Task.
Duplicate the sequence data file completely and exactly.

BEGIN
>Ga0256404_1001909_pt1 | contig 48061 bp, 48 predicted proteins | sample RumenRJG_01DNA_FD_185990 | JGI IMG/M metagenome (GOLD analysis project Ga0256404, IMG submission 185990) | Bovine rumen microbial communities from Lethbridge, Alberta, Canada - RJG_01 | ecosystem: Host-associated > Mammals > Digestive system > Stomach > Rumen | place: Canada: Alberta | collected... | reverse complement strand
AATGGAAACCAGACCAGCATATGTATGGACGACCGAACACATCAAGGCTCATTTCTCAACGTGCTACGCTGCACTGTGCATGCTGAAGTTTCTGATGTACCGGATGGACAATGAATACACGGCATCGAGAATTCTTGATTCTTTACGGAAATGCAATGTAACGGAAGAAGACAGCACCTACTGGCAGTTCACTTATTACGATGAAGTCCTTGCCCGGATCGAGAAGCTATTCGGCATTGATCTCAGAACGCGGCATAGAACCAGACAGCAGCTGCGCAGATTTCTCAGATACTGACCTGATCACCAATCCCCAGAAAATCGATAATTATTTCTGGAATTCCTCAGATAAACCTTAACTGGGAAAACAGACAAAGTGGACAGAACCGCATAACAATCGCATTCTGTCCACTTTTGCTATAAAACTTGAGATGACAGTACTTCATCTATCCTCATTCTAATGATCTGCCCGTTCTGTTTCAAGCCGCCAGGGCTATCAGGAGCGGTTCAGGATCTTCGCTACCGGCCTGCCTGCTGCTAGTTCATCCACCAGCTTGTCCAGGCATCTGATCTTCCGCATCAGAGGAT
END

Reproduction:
>Ga0256404_1001909_pt1 | contig 48061 bp, 48 predicted proteins | sample RumenRJG_01DNA_FD_185990 | JGI IMG/M metagenome (GOLD analysis project Ga0256404, IMG submission 185990) | Bovine rumen microbial communities from Lethbridge, Alberta, Canada - RJG_01 | ecosystem: Host-associated > Mammals > Digestive system > Stomach > Rumen | place: Canada: Alberta | collected... | reverse complement strand
AATGGAAACCAGACCAGCATATGTATGGACGACCGAACACATCAAGGCTCATTTCTCAACGTGCTACGCTGCACTGTGCATGCTGAAGTTTCTGATGTACCGGATGGACAATGAATACACGGCATCGAGAATTCTTGATTCTTTACGGAAATGCAATGTAACGGAAGAAGACAGCACCTACTGGCAGTTCACTTATTACGATGAAGTCCTTGCCCGGATCGAGAAGCTATTCGGCATTGATCTCAGAACGCGGCATAGAACCAGACAGCAGCTGCGCAGATTTCTCAGATACTGACCTGATCACCAATCCCCAGAAAATCGATAATTATTTCTGGAATTCCTCAGATAAACCTTAACTGGGAAAACAGACAAAGTGGACAGAACCGCATAACAATCGCATTCTGTCCACTTTTGCTATAAAACTTGAGATGACAGTACTTCATCTATCCTCATTCTAATGATCTGCCCGTTCTGTTTCAAGCCGCCAGGGCTATCAGGAGCGGTTCAGGATCTTCGCTACCGGCCTGCCTGCTGCTAGTTCATCCACCAGCTTGTCCAGGCATCTGATCTTCCGCATCAGAGGAT